Compiled By Clarissa Chung, Oh Ing Yeen And R. Aravinthan
KOTA KINABALU: Beach resort owners have been asked to carry out a review of their precautionary measures to warn their guests of the dangers of rip currents along the Dalit Beach here, says Deputy Chief Minister Datuk Christina Liew.She made the call following the drowning of an 18-year-old South Korean tourist on Friday.
She added that although many resorts have such notices already in place, it would be good to give a fresh review on the warnings for people using the beaches.
“I believe resort and hotel owners along this stretch are knowledgeable and aware of the possible rip current risks of their beach front and would also have such Standard Operating Procedures (SOPs) in place,” she added.
However, she said it would be good to revisit the placement of these signs and to also ensure that the messages on the signboards are translated into other languages, especially of those spoken by guests who frequently visit here
Liew, who is state Tourism, Culture, and Environment Minister, said the presence of lifeguards would also be advisable at the resorts.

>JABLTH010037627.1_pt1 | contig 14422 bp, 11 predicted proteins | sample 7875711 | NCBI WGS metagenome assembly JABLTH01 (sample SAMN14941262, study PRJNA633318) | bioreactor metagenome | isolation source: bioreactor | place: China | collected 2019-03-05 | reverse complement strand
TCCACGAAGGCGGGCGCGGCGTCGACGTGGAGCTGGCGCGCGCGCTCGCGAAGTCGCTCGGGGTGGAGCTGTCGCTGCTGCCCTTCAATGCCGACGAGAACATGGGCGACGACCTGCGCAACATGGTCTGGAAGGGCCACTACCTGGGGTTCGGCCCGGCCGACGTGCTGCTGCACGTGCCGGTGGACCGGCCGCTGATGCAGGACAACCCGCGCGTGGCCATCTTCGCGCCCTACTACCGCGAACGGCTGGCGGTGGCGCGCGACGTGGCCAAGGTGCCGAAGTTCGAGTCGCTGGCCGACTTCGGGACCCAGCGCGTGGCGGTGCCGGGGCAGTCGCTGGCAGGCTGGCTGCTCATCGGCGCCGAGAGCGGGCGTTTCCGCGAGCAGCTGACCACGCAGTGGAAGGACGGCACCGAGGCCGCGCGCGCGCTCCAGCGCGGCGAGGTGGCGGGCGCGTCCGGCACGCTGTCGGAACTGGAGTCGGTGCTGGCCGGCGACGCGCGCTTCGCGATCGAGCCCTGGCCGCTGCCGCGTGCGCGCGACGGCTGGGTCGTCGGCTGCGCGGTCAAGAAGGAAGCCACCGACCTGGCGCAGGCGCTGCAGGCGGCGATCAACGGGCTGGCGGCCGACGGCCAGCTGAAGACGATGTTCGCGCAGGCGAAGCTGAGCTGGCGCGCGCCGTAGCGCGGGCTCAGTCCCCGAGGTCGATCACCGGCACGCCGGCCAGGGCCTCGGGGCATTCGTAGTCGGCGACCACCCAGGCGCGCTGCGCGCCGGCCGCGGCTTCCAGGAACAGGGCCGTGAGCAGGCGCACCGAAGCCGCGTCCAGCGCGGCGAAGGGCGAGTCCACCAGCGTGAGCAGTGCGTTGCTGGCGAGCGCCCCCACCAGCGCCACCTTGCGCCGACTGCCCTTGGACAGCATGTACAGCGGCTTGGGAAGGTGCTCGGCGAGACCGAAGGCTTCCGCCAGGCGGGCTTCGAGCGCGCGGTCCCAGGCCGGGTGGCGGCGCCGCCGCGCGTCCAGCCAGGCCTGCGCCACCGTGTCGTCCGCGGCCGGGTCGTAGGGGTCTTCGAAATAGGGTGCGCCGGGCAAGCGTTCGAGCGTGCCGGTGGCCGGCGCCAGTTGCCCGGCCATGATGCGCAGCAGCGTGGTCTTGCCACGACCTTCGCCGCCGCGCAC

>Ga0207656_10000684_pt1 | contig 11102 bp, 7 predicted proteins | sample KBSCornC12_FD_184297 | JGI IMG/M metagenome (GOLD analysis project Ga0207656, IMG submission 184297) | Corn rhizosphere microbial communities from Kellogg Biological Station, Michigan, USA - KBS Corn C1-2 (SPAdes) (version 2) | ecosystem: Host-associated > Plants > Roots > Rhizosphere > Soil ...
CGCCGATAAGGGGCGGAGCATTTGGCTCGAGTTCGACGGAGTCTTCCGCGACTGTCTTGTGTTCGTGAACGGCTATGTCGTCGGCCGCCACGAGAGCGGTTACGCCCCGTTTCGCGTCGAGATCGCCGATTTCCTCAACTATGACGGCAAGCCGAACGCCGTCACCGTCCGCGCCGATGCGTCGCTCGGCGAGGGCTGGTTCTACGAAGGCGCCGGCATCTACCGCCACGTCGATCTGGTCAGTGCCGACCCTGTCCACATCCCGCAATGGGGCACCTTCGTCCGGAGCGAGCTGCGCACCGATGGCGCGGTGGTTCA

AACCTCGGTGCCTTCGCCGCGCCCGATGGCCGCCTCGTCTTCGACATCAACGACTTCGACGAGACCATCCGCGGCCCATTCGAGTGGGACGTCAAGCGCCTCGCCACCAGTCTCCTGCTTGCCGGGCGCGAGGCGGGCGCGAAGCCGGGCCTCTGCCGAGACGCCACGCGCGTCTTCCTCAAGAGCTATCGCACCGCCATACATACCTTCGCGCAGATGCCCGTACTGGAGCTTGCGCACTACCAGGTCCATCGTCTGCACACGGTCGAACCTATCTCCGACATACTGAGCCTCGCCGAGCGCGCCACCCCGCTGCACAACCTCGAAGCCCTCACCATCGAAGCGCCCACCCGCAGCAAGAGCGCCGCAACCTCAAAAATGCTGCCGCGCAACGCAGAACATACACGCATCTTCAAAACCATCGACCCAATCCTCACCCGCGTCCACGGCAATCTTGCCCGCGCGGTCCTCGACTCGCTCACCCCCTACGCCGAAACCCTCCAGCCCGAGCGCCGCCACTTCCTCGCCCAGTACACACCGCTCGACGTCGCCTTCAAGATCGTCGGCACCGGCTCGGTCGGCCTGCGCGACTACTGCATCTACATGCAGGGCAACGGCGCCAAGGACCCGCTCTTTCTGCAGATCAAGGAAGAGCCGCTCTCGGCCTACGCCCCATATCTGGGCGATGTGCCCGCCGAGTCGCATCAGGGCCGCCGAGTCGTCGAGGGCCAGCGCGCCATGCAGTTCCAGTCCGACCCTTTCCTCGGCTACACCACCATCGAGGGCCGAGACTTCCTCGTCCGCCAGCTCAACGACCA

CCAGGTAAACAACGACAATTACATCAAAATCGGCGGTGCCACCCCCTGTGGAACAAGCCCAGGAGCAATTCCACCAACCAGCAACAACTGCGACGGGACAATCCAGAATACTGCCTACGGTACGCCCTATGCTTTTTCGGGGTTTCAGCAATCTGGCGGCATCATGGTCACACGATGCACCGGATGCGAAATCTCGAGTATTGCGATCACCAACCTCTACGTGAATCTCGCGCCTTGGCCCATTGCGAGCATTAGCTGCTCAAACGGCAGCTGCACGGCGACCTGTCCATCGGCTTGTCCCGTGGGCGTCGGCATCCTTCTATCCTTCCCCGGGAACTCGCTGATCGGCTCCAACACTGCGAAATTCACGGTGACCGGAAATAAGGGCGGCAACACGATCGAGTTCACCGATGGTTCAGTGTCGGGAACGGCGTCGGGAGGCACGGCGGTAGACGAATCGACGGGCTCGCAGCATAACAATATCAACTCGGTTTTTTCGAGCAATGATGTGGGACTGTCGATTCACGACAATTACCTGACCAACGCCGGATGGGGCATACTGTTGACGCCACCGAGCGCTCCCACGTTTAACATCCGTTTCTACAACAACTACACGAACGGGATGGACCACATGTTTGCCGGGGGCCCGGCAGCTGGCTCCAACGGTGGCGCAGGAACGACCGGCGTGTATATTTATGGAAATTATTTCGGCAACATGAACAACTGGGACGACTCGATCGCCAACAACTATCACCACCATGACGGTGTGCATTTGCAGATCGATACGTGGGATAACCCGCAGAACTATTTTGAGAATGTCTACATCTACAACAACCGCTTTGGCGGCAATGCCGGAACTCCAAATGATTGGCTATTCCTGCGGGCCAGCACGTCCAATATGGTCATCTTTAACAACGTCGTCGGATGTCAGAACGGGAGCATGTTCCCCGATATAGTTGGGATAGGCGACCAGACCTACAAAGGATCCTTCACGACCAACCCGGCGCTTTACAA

South Korean tourist Kyeong Young-an drowned after he was swept to the open sea while swimming in the Dalit beach area at about 3.30pm last Friday.
His body was found at 6.30am on Sunday by fishermen in waters off Kampung Ganang in Tuaran about four kilometres from where he had gone missing.
Liew noted that the due to several rip current incidents in the past, warning signs are already located across the beach.
Rip currents, which are known to sweep unsuspecting swimmers from shallow waters to the open sea, have taken many along the Tuaran coastline over the years.
Liew also said that to date, there are 55 direct flights weekly from several cities in South Korea into Kota Kinabalu. Among the main attractions for the South Korean travelers here would be to visit or stay at beach resorts.The above articles are compiled from the vernacular newspapers (Bahasa Malaysia, Chinese and Tamil dailies). As such, stories are grouped according to the respective language/medium. Where a paragraph begins with a >, it denotes a separate news item.